In a personal injury case, a demand letter can be very important. But it’s not just writing and serving the demand letter…it also can matter how the demand was written, and what steps were taken after a demand is accepted.
This recent California Court of Appeal case CSAA Insurance Exchange v. Hodroj gives an example regarding this. Hodroj was filed 11/3/21 and is currently cited as 2021 WL 5631492.
In Hodroj, Defendant crashed into Plaintiff (Hodroj) during a car accident. Plaintiff sends Defendant a demand letter, offering to settle the case for Defendant’s policy limit along with some other conditions. Defendant accepts that policy limit demand…but when it comes time to reduce the agreement into writing, Plaintiff objects how Defendant drafts the agreement to release liability.
As Plaintiff says: ““the release you required our client to sign introduces significant and material new, additional and different terms and conditions” beyond the offer of settlement.” What was a sticking point? “Among them was that the release required Hodroj to release all his claims, including for property damage, whereas the settlement offer contemplated only claims for bodily injury.”
Both parties then stake their claims:
Per Plaintiff: “Hodroj contends CSAA’s purported acceptance was actually a counteroffer he was free to reject because it included a request that he sign a written release containing different terms than were in his settlement offer.”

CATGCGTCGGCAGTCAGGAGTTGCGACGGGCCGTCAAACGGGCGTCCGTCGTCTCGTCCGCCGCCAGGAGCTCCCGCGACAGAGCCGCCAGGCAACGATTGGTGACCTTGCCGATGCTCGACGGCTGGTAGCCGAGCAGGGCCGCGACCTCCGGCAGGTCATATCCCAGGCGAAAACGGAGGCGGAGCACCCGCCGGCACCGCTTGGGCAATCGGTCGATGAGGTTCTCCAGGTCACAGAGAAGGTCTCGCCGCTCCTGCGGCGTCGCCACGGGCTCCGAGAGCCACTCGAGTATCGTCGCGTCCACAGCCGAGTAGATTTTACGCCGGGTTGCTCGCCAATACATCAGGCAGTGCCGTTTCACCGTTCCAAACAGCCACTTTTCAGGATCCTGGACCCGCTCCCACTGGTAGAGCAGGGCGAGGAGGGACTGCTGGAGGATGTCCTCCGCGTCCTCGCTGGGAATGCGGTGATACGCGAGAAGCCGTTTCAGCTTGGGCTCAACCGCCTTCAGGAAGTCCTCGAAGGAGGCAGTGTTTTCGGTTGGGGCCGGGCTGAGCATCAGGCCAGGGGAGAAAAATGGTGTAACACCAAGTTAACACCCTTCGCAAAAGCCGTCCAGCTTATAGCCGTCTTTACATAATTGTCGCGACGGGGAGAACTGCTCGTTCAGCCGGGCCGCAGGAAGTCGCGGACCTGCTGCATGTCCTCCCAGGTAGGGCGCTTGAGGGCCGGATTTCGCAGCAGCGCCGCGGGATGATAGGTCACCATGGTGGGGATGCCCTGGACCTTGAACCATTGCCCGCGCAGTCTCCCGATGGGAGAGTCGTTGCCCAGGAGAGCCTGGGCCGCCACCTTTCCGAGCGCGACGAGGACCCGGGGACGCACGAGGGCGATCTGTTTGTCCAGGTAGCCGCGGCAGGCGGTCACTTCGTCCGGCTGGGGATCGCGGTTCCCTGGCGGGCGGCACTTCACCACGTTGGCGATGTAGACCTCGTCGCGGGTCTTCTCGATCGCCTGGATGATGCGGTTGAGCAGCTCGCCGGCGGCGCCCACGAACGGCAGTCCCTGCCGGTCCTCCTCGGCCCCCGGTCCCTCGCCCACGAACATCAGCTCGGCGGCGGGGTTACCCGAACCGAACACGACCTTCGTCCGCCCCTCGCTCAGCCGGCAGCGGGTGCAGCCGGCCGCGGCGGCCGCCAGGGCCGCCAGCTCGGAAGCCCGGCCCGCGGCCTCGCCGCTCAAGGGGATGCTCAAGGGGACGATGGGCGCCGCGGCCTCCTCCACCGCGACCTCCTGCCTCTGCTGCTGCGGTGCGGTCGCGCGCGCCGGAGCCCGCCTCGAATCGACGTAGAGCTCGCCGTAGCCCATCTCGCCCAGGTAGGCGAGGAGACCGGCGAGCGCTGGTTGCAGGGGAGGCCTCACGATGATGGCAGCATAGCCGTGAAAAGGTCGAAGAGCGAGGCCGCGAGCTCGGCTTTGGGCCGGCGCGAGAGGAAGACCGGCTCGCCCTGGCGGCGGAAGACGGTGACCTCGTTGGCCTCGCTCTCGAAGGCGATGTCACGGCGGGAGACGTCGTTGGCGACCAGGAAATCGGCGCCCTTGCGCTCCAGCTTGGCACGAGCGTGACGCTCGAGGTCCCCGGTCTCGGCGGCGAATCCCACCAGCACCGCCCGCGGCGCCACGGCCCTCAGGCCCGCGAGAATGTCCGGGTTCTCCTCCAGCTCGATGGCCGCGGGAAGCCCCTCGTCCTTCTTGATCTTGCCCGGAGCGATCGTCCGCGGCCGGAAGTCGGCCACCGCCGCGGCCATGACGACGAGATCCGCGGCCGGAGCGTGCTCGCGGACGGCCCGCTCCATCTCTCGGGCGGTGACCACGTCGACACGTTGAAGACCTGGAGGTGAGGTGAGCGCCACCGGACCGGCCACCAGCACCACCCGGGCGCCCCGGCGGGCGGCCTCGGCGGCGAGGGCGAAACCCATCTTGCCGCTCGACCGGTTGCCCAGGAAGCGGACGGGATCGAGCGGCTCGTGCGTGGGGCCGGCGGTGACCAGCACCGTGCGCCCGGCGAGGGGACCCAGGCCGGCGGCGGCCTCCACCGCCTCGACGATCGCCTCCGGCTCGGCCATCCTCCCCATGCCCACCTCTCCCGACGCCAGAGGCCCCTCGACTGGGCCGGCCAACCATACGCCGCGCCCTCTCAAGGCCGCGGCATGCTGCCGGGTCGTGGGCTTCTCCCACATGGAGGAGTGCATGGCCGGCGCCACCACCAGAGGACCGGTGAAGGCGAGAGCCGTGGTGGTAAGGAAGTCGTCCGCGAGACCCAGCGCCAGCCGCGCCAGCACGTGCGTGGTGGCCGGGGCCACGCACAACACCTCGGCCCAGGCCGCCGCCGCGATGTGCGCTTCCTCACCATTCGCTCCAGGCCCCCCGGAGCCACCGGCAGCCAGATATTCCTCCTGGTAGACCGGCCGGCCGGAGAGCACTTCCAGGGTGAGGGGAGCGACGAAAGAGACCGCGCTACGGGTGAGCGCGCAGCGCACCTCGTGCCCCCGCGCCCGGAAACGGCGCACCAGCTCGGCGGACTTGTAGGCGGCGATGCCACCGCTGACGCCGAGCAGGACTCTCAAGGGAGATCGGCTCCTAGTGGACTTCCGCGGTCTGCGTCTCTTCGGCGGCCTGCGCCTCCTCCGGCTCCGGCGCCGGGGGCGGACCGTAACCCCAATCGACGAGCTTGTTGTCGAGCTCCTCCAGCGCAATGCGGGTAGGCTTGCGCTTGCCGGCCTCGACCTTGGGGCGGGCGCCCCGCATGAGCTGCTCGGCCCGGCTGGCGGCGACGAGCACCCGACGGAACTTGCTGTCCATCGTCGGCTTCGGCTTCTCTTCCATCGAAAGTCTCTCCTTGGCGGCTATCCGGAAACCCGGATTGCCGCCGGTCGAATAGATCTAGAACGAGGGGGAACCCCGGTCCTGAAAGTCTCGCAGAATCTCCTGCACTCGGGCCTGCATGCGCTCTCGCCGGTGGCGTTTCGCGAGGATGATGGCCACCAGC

Per Defendant: “CSAA argues that a binding contract was formed when it accepted Hodroj’s offer to settle his claim for the insurance policy limits and fulfilled all conditions stated in the offer, and the written release was simply an effort to reduce the terms of the agreement to a formal writing.”
And the Court holds in favor of Defendant here: “We conclude the communications between Hodroj’s lawyer and CSAA reflect a settlement which could be later memorialized in a formal writing.”
The Court reasoned “when parties agree on the material terms of a contract with the intention to later reduce it to a formal writing, failure to complete the formal writing does not negate the existence of the initial contract.” And in particular for this case, the Court says “[i]f the parties do not agree on the content of the formal writing (for example because one party wants to include something not agreed on in the first place, as Hodroj says happened here), the proposed writing is not a counteroffer; rather, the initial agreement remains binding and a rejected writing is a nullity.”